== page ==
Banco Espírito Santo: call a policia?

Following the disclosure of the exposures to Espírito Santo Group to the market on July 10th, 2014 the Board of Directors learned about the existence of two letters issued by Banco Espírito Santo in favour of creditors of Espírito Santo International, which had not been approved in accordance with the internal procedures in place at the Bank and was not registered in its accounting records as at June 30th, 2014.

 Read more

The Closer


- America’s inverted tax logicRead more

Video: markets react to Q2 GDP and FOMC, look ahead to Friday

A brief chat with Fast FT’s Eric Platt:

Fed sees continued “underutilization of labor resources”

Better employment situation reports. Strong second-quarter growth. Inflation rising steadily. Recent congressional testimony from Janet Yellen admitting that the labour market was improving more quickly than the Fed had forecast.

Yet despite acknowledging the recent moves in the unemployment rate and inflation towards the Fed’s targets, Wednesday’s FOMC statement also added that “a range of labor market indicators suggests that there remains significant underutilization of labor resources”. Read more

This is nuts. When’s the crash?

This valuation will self destruct in ten, nine…

Snapchat is worth $10bn, according to Alibaba. The yet to list Chinese ecommerce company is in talks to inject a round of financing that would make the company worth as much as Dropbox and and Airbnb, reports BloombergRead more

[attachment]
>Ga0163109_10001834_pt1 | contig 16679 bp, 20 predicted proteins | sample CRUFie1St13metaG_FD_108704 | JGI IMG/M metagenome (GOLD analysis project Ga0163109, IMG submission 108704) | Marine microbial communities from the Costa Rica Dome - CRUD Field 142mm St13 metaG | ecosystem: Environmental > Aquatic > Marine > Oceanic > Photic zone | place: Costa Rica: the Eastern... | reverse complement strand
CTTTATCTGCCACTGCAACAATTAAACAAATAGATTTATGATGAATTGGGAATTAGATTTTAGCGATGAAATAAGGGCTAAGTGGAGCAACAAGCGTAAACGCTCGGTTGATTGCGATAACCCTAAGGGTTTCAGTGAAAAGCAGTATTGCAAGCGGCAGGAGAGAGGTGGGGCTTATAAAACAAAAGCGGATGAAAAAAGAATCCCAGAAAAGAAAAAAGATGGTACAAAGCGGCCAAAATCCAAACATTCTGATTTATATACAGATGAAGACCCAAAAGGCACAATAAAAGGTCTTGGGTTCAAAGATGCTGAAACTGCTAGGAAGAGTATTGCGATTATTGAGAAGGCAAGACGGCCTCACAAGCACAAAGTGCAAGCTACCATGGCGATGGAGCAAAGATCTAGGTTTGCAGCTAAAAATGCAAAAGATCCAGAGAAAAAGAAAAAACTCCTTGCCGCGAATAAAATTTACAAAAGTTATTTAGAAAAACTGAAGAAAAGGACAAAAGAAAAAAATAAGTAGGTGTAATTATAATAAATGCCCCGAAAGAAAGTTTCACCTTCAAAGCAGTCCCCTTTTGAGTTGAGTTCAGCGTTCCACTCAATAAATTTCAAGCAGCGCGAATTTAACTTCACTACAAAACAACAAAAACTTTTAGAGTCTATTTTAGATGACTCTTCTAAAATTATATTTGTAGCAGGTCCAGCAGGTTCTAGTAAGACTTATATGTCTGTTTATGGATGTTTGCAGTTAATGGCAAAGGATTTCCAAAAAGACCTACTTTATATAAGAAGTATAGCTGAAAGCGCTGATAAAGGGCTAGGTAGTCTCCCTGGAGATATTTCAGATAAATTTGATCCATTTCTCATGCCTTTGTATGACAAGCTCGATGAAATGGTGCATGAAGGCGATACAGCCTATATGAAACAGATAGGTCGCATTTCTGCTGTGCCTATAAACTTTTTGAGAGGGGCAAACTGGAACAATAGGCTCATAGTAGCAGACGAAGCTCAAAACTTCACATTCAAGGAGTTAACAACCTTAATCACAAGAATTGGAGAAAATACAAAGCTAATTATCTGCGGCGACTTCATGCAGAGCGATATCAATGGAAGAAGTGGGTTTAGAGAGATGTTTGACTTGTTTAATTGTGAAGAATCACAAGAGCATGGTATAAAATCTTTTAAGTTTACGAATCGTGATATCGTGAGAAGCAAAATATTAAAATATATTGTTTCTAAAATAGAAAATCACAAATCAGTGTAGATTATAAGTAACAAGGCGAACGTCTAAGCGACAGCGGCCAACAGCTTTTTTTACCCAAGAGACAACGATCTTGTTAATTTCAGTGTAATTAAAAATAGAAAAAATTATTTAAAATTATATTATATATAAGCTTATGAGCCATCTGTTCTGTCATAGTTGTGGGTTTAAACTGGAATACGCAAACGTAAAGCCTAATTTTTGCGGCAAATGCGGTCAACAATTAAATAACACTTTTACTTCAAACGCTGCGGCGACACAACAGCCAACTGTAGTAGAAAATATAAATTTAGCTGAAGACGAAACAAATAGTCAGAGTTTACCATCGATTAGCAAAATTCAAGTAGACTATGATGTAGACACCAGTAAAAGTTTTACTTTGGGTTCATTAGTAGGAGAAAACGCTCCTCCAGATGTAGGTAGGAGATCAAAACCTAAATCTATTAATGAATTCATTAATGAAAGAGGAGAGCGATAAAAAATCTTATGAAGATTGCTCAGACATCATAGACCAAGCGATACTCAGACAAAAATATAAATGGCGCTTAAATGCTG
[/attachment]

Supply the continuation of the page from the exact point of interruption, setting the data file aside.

US Q2 un-blips Q1

A healthy Q2 print is no surprise: underlying growth was already known to be much better than the abysmal, weather-traumatised first quarter numbers indicated, while labour market indicators had been portraying an accelerated recovery for months now.

But 4 per cent annualised growth, along with a slight positive revision to the first quarter number from -2.9 to -2.1 per cent, was even better than expected. Read more

What would an anti-corruption top even look like?

So, with the corruption investigation into taboo busting tiger, former Politburo Standing Committee member Zhou Yongkang, the first such investigation against a politburo standing member since 1949, are we calling the top of this thing?

Kinda, says Gavekal’s Andrew Batson: Read more

Markets Live: Wednesday, 30th July, 2014

Live markets commentary from 

The (early) Lunch Wrap

Power companies face tougher-than-expected price controls || Barclays takes £900m PPI charge as investment bank profits halve || Ukraine tensions prompt Total to suspend Novatek share buys || Airbus eyes Dassault stake sale as profits rise || Rightmove’s profit rise underscores recovery in UK property || Markets Read more